The Big Tree in Peel Forest is a magical spot in the depths of the Peel Forest. At just under 150 km (approximately two hours drive) south-west of Christchurch, it's an easy day trip from the city, a summer weekend camping spot, or a reasonably easy to access stopping point when travelling further south.
You can start the walk from the car park at the open, grassy Te Wanahu Flat (see photo below) on Peel Forest Road, roughly 12 km north of the Inland Scenic Route 72. You can also start from the sign beside the road just before reaching Te Wanahu Flat. Much of the walk coincides with a wheelchair accessible trail through the forest, and as such is relatively broad and open, with an even surface under foot. There are some small hills with steps, but the total walk is only 15 minutes each way, and suitable for children.
The start or end of the walk to the Big Tree from Te Wanahu Flat
How big is the Big Tree? I really enjoyed reading the information boards that tease you along the way, pointing out younger Tōtara trees that are very big, but not the biggest in the forest. For that you have to keep walking.
The Big Tree is aptly named, because at 31 metres, it's not that tall, but the girth at the base is huge. With four people holding hands, we managed to get less than half way around the trunk. It is 8.4 metres in diameter, making it one of the stoutest in the world. Stretch your arms as far as you can to give this 1000-year-old giant a hug, or stare up in awe at the dead straight trunk that effortlessly punches through the rest of the forest canopy. The endearing twists of vibrantly coloured bark nestled in this little hollow patch of ground lend the tree a mystical quality that can only be sensed by being there.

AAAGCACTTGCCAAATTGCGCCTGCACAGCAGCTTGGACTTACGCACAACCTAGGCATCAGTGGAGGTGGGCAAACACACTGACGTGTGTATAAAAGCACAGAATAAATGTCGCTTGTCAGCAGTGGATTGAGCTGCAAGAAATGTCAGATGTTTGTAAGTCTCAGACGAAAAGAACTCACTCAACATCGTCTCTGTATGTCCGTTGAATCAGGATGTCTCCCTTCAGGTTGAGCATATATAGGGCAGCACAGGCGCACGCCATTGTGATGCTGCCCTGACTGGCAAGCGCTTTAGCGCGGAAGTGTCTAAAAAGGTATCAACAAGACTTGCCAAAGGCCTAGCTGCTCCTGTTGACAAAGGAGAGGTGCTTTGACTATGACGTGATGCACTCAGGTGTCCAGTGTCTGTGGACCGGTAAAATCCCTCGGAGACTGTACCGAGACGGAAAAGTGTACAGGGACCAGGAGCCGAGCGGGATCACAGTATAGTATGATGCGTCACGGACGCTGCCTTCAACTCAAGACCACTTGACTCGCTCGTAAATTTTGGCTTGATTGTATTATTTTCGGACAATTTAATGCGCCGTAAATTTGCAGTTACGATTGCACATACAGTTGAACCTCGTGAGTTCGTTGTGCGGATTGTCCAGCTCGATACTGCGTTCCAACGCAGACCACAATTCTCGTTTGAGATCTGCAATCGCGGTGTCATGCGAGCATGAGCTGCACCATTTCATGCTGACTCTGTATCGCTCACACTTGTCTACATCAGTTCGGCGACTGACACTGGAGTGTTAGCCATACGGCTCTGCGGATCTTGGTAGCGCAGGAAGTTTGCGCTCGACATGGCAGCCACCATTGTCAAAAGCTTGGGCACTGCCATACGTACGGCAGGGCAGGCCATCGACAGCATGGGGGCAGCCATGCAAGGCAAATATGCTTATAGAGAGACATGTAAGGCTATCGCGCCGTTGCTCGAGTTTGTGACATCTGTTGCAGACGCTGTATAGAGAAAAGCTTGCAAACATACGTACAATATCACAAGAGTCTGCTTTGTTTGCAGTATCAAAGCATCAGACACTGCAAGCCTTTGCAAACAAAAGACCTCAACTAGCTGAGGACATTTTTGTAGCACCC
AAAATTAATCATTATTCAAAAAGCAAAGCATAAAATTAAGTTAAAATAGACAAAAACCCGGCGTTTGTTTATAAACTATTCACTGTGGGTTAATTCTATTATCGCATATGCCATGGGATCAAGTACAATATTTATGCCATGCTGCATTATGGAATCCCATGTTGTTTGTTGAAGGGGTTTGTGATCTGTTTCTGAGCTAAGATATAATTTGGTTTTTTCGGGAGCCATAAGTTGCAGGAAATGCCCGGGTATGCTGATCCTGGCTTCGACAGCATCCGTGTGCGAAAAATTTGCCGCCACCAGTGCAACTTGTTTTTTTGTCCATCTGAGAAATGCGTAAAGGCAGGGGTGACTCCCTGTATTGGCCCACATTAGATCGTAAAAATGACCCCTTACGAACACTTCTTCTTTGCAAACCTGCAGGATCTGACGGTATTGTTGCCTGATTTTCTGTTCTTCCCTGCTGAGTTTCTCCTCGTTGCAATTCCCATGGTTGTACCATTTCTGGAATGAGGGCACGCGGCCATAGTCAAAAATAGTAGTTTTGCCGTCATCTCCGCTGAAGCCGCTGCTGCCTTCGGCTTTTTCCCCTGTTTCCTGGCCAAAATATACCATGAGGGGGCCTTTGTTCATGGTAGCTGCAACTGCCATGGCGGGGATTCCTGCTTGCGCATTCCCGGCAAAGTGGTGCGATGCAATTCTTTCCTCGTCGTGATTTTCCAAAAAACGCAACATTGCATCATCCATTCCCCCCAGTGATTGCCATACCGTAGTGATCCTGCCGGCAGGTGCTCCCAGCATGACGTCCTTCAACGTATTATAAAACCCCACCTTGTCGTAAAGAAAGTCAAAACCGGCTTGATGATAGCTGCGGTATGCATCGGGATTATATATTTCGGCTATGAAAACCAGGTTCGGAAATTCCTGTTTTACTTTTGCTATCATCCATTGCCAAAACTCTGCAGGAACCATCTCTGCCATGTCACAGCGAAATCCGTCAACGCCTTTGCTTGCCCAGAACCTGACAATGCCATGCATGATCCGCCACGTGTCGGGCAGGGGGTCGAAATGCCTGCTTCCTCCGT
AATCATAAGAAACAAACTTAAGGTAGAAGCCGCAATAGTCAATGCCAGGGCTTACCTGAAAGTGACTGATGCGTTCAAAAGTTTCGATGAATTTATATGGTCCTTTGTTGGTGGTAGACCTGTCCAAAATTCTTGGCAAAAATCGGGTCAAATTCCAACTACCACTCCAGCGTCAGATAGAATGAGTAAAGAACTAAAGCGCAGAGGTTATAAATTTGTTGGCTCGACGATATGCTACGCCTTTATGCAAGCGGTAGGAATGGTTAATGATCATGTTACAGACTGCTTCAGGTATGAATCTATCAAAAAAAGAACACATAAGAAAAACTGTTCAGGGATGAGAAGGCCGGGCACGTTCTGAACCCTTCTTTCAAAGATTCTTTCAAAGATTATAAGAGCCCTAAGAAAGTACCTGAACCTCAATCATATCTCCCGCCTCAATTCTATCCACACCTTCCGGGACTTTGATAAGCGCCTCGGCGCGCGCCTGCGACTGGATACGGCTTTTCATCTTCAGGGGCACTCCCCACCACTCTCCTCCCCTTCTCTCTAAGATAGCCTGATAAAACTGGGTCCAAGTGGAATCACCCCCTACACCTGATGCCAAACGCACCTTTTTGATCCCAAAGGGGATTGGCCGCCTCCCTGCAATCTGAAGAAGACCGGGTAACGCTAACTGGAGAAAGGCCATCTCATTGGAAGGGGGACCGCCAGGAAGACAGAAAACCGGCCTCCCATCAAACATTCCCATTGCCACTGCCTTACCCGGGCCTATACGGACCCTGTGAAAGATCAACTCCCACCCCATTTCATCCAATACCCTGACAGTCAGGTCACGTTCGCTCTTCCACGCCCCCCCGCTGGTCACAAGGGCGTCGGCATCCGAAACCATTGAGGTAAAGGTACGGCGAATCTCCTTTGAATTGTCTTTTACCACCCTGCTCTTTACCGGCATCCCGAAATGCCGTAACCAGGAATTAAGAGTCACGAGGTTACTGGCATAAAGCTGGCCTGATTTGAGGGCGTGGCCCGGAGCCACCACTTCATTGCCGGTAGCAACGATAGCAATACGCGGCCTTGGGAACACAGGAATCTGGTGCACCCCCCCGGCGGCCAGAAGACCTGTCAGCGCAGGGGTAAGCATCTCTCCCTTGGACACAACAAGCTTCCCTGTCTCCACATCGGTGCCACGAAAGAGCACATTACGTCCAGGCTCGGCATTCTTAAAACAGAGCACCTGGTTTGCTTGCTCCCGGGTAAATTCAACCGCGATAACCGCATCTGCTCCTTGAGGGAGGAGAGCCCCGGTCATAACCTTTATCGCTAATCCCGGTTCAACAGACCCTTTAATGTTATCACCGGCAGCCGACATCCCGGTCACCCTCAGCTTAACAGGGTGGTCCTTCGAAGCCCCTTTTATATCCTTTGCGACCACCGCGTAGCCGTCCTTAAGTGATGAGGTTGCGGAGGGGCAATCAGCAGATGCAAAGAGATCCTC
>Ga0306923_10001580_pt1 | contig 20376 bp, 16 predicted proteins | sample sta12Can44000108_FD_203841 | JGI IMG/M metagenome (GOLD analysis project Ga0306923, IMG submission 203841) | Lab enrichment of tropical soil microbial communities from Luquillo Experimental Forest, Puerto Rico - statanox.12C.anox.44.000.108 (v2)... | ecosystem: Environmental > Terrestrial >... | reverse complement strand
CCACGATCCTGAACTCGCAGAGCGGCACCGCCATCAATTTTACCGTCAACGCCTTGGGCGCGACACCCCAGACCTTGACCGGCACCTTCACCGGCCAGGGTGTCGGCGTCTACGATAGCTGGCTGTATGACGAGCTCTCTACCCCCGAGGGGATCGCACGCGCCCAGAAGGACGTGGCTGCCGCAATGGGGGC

After visiting the Big Tree, other nearby attractions accessible from Te Wanahu Flat include the walk to Acland Falls, which is a slightly longer and more strenuous walk at roughly 1 km from the car park. To explore more, you can also camp overnight at the Peel Forest Park Campground, which has powered and unpowered sites, a handful of cabins, plus communal facilities. It's located a few hundred metres further along Peel Forest Road. The campground is open from the last week of September through to the Anzac Day weekend in late April, with bookings essential from December to March.